The Albuquerque City Council unanimously passed an ordinance to create the city’s Domestic Violence and Sexual Assault Commission Monday evening. The creation of the commission is the first of 39 recommendations the city’s Domestic Violence Task Force made earlier this fall. Other recommendations include building a clearinghouse website with information, providing training to businesses as well as financial support and structure for domestic violence training in Albuquerque Public Schools and the University of New Mexico. The task force also recommended the city support the Albuquerque Police Department and other agencies in collecting and tracking data and that the city provide financial support and structure within the Community Safety Department to train responders on cultural competence, language access, LGBTQ populations and education on domestic violence, intimate partner violence and sexual assault.
Another recommendation is for the city to hire a full-time domestic violence coordinator, a position that is already filled. The task force met for two years and brought together various stakeholders including representatives from community groups who work with domestic violence and sexual assault survivors.
The New Mexico State Legislature approved $170,000 for menstrual products for some New Mexico public and charter schools for Fiscal Year 2021. But because of the recent state budget crisis, the legislature trimmed the state budget for menstrual products in the schools to $141,190 during the recent special legislative session, said Deborah Martinez, media relations coordinator for New Mexico Public Education Department (NMPED). This will affect 57 schools and school districts in the state. The grant awards vary, ranging from $500 allocated to the Albuquerque Sign Language Academy to $26,963 provided to Rio Rancho Public Schools. Martinez said NMPED hasn’t sent out the new award notifications yet to the schools affected.
A domestic worker and mother of four, Olga Santa lost her job because of the COVID-19 pandemic. Her daughters, age 7, 11, 13 and 15, are all learning remotely this fall in Albuquerque and will continue to do so for some time; the Albuquerque Public Schools Board voted six to one in August to continue distance learning through the end of the fall semester.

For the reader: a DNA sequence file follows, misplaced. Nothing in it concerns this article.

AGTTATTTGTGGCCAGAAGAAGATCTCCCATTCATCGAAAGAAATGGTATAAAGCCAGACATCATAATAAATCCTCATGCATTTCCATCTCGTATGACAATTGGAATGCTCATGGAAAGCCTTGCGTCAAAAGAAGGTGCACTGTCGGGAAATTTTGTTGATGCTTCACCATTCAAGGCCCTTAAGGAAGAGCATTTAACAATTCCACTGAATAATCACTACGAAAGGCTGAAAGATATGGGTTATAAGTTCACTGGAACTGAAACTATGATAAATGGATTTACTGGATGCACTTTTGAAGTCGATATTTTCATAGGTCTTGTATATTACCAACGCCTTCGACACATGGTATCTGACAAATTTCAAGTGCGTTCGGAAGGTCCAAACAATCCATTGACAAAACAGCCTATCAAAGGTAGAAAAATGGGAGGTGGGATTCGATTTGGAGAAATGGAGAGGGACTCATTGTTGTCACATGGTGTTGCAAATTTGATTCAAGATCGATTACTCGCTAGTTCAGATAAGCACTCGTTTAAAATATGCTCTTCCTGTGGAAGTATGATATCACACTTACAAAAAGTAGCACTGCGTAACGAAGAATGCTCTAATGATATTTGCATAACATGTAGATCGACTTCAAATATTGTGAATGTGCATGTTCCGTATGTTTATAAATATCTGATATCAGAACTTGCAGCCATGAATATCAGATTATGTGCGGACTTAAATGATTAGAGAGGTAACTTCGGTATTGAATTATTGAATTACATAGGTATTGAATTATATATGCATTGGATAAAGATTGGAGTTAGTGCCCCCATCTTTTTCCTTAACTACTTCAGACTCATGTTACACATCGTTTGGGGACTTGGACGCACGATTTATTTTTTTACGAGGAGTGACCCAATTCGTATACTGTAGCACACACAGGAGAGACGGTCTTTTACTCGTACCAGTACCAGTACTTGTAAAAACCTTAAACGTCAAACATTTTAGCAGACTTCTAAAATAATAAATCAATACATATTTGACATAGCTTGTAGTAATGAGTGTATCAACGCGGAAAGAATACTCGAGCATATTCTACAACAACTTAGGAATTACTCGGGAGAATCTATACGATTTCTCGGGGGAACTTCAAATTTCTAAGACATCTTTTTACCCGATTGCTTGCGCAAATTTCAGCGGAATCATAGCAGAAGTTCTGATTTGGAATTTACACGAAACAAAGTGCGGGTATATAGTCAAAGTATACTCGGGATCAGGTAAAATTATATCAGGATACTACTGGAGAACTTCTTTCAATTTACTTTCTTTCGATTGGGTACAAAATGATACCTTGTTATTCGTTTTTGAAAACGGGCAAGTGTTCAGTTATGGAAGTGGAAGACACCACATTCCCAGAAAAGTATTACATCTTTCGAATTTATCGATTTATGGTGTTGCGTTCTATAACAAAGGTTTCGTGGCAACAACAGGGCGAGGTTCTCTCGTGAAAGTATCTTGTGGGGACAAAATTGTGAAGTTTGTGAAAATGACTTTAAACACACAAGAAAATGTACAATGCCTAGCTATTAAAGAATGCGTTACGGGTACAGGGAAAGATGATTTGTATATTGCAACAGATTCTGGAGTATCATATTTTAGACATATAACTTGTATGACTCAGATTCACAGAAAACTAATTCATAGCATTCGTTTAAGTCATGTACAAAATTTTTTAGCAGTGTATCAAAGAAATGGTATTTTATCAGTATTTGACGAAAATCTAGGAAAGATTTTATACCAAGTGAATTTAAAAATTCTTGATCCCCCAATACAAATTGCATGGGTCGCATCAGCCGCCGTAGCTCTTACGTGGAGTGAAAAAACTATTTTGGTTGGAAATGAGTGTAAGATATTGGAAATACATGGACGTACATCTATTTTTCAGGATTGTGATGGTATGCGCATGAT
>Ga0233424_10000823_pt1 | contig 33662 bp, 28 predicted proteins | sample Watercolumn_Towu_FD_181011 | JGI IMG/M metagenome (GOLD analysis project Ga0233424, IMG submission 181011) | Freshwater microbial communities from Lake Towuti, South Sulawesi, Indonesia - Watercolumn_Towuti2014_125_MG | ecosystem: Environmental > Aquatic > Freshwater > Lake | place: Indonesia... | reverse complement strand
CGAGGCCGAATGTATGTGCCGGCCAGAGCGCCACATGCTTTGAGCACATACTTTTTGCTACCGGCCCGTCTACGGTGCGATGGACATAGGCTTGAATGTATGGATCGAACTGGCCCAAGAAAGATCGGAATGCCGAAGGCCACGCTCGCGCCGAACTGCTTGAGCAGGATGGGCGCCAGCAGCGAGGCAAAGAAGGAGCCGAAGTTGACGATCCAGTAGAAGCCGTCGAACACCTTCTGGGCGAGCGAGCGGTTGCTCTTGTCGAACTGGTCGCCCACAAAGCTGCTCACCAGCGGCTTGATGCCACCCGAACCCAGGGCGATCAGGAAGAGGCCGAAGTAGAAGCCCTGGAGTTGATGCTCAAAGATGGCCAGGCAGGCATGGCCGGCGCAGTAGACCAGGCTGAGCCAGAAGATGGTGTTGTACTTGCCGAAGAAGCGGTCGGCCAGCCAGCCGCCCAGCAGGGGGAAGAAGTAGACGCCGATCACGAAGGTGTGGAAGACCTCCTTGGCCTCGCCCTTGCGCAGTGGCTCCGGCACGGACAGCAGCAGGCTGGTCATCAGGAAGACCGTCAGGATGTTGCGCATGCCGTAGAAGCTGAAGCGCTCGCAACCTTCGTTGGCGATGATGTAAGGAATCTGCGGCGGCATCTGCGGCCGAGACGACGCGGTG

Like other families, Santa is juggling the stress and challenges of her daughters’ remote learning during an unprecedented pandemic. That includes worrying that if her husband, who works in construction, tests positive for COVID-19, they have no backup plan. With Santa out of work, her husband’s paychecks must now stretch to cover all of their expenses. When he was sick this year due to allergies and kidney stones, he still had to appear at the construction site because the family couldn’t afford for him to take a day off.
Many parents across New Mexico will start this week with questions and concerns about their children’s education after the state’s Public Education Department last week announced schools will be closed through May. But to keep students engaged and to justify not making up missed weeks of school, PED has asked all school districts to submit an educational plan. A looming special legislative session to balance the state’s books, a large number of rural school districts in the state and cash-strapped schools adds to the uncertainty of student access and expectations. But the agency said parents should not panic about access to computers or not being able to take on the role of a teacher.
PED spokeswoman Nancy Martira told NM Political Report that the agency is fully aware of the many challenges families are faced with.
“We are asking educators to keep in mind that many families have limited data, minimal access to the Internet, and one device which must be shared between multiple people,” Martira said. She said PED does not expect parents to sit with their children for eight hours a day.
Albuquerque Public Schools announced Friday that, in light of school closures around the state to aid in halting the spread of COVID-19, the district will offer meals to students at 89 schools around the city.
According to APS, meal locations will have a drive-up line to pick up the meals. The district said no one should enter school buildings to pick up food and that students must be present to receive meals. Students can pick up meals at any of the participating schools, with the exception of New Futures, a school for young parents. New Futures students can only get meals at that school.